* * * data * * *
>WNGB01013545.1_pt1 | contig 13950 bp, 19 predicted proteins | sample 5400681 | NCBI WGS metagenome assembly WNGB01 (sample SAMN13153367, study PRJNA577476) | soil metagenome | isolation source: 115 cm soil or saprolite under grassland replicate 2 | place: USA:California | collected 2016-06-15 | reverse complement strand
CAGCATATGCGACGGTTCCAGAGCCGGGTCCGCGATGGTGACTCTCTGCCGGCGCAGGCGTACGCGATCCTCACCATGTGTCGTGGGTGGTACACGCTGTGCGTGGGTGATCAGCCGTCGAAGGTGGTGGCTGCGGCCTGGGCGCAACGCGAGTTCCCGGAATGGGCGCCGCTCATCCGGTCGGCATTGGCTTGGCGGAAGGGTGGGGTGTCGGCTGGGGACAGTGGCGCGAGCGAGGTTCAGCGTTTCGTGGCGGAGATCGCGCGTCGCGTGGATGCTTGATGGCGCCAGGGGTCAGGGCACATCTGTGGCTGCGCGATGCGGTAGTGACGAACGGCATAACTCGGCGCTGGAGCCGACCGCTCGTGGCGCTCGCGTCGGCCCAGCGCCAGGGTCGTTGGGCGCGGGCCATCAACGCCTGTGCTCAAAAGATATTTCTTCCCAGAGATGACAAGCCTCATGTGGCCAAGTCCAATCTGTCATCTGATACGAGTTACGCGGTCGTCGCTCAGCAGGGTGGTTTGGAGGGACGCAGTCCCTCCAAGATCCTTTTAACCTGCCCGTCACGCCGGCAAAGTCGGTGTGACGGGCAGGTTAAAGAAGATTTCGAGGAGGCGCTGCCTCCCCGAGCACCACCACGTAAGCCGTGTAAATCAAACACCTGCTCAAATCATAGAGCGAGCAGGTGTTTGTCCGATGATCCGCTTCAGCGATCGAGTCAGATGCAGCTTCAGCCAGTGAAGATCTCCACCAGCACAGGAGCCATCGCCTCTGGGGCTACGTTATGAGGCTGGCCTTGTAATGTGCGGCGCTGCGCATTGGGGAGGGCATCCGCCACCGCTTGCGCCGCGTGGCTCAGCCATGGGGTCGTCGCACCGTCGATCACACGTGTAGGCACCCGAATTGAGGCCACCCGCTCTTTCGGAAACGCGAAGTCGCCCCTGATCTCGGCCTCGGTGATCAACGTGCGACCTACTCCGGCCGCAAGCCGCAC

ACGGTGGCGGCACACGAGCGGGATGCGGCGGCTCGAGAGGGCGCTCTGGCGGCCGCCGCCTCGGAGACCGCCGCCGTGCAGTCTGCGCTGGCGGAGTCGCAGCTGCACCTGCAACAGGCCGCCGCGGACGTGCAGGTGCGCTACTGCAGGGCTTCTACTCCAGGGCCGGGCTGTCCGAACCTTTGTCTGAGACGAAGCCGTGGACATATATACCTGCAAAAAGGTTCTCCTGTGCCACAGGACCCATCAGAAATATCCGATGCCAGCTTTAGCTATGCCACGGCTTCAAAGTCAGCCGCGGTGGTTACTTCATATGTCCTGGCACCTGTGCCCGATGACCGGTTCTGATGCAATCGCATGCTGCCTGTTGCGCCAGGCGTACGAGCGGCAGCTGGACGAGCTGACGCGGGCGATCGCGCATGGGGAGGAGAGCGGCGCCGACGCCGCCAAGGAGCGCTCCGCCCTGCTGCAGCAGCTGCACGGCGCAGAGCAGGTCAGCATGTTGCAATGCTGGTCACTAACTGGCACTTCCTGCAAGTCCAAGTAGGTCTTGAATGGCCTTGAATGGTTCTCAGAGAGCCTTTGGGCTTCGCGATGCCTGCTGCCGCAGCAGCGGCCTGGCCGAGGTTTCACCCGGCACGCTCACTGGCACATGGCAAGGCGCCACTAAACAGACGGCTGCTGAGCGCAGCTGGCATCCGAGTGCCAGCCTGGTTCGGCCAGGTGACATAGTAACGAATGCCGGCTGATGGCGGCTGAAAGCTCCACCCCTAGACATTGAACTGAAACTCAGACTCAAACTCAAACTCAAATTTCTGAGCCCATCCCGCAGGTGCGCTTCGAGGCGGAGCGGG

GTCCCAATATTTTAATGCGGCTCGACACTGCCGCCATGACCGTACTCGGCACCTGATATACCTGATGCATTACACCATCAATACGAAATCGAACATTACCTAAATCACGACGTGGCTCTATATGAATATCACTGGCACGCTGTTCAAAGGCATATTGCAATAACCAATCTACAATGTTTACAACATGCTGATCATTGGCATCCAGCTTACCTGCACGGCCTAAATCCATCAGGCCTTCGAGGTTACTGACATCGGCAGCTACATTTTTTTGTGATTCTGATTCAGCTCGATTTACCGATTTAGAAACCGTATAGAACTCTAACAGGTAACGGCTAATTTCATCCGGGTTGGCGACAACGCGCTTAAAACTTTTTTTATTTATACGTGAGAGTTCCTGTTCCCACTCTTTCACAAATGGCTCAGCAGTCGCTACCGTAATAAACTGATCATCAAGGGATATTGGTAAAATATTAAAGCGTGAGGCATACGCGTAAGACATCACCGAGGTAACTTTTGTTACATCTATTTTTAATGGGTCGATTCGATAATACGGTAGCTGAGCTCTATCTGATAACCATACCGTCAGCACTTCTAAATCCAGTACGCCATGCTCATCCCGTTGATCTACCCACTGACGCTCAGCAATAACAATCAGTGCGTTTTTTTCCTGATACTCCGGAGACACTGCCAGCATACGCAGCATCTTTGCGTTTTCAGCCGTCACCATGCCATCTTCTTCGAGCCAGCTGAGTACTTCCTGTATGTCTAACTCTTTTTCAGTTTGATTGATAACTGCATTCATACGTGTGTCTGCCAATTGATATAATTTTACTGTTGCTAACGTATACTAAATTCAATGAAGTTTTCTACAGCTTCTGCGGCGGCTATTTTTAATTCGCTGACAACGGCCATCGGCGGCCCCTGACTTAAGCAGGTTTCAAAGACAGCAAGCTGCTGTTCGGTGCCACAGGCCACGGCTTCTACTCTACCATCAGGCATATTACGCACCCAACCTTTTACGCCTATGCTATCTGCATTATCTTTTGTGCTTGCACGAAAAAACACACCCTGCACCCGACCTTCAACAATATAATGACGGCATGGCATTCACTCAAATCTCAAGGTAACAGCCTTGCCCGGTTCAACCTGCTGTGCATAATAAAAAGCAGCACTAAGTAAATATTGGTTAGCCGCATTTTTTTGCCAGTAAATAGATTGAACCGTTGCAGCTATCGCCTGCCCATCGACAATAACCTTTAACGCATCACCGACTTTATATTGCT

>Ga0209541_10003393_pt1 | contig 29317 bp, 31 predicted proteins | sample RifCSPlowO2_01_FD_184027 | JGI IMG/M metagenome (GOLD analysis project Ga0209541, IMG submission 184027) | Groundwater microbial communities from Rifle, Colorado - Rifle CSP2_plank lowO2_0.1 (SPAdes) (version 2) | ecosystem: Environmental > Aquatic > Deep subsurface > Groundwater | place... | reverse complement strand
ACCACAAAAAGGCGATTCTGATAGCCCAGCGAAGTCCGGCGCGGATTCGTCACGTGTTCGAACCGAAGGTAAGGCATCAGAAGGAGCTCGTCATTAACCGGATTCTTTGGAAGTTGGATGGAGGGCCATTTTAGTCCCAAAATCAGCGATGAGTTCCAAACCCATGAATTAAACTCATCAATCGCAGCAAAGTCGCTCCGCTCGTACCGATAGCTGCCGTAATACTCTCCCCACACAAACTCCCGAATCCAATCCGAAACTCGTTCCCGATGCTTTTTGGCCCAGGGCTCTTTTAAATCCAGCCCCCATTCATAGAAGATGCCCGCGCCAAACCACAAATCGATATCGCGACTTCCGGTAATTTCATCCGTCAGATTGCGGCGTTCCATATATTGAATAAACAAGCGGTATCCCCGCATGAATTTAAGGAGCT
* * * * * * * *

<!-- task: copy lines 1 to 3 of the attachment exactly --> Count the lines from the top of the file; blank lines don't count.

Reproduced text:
>WNGB01013545.1_pt1 | contig 13950 bp, 19 predicted proteins | sample 5400681 | NCBI WGS metagenome assembly WNGB01 (sample SAMN13153367, study PRJNA577476) | soil metagenome | isolation source: 115 cm soil or saprolite under grassland replicate 2 | place: USA:California | collected 2016-06-15 | reverse complement strand
CAGCATATGCGACGGTTCCAGAGCCGGGTCCGCGATGGTGACTCTCTGCCGGCGCAGGCGTACGCGATCCTCACCATGTGTCGTGGGTGGTACACGCTGTGCGTGGGTGATCAGCCGTCGAAGGTGGTGGCTGCGGCCTGGGCGCAACGCGAGTTCCCGGAATGGGCGCCGCTCATCCGGTCGGCATTGGCTTGGCGGAAGGGTGGGGTGTCGGCTGGGGACAGTGGCGCGAGCGAGGTTCAGCGTTTCGTGGCGGAGATCGCGCGTCGCGTGGATGCTTGATGGCGCCAGGGGTCAGGGCACATCTGTGGCTGCGCGATGCGGTAGTGACGAACGGCATAACTCGGCGCTGGAGCCGACCGCTCGTGGCGCTCGCGTCGGCCCAGCGCCAGGGTCGTTGGGCGCGGGCCATCAACGCCTGTGCTCAAAAGATATTTCTTCCCAGAGATGACAAGCCTCATGTGGCCAAGTCCAATCTGTCATCTGATACGAGTTACGCGGTCGTCGCTCAGCAGGGTGGTTTGGAGGGACGCAGTCCCTCCAAGATCCTTTTAACCTGCCCGTCACGCCGGCAAAGTCGGTGTGACGGGCAGGTTAAAGAAGATTTCGAGGAGGCGCTGCCTCCCCGAGCACCACCACGTAAGCCGTGTAAATCAAACACCTGCTCAAATCATAGAGCGAGCAGGTGTTTGTCCGATGATCCGCTTCAGCGATCGAGTCAGATGCAGCTTCAGCCAGTGAAGATCTCCACCAGCACAGGAGCCATCGCCTCTGGGGCTACGTTATGAGGCTGGCCTTGTAATGTGCGGCGCTGCGCATTGGGGAGGGCATCCGCCACCGCTTGCGCCGCGTGGCTCAGCCATGGGGTCGTCGCACCGTCGATCACACGTGTAGGCACCCGAATTGAGGCCACCCGCTCTTTCGGAAACGCGAAGTCGCCCCTGATCTCGGCCTCGGTGATCAACGTGCGACCTACTCCGGCCGCAAGCCGCAC

ACGGTGGCGGCACACGAGCGGGATGCGGCGGCTCGAGAGGGCGCTCTGGCGGCCGCCGCCTCGGAGACCGCCGCCGTGCAGTCTGCGCTGGCGGAGTCGCAGCTGCACCTGCAACAGGCCGCCGCGGACGTGCAGGTGCGCTACTGCAGGGCTTCTACTCCAGGGCCGGGCTGTCCGAACCTTTGTCTGAGACGAAGCCGTGGACATATATACCTGCAAAAAGGTTCTCCTGTGCCACAGGACCCATCAGAAATATCCGATGCCAGCTTTAGCTATGCCACGGCTTCAAAGTCAGCCGCGGTGGTTACTTCATATGTCCTGGCACCTGTGCCCGATGACCGGTTCTGATGCAATCGCATGCTGCCTGTTGCGCCAGGCGTACGAGCGGCAGCTGGACGAGCTGACGCGGGCGATCGCGCATGGGGAGGAGAGCGGCGCCGACGCCGCCAAGGAGCGCTCCGCCCTGCTGCAGCAGCTGCACGGCGCAGAGCAGGTCAGCATGTTGCAATGCTGGTCACTAACTGGCACTTCCTGCAAGTCCAAGTAGGTCTTGAATGGCCTTGAATGGTTCTCAGAGAGCCTTTGGGCTTCGCGATGCCTGCTGCCGCAGCAGCGGCCTGGCCGAGGTTTCACCCGGCACGCTCACTGGCACATGGCAAGGCGCCACTAAACAGACGGCTGCTGAGCGCAGCTGGCATCCGAGTGCCAGCCTGGTTCGGCCAGGTGACATAGTAACGAATGCCGGCTGATGGCGGCTGAAAGCTCCACCCCTAGACATTGAACTGAAACTCAGACTCAAACTCAAACTCAAATTTCTGAGCCCATCCCGCAGGTGCGCTTCGAGGCGGAGCGGG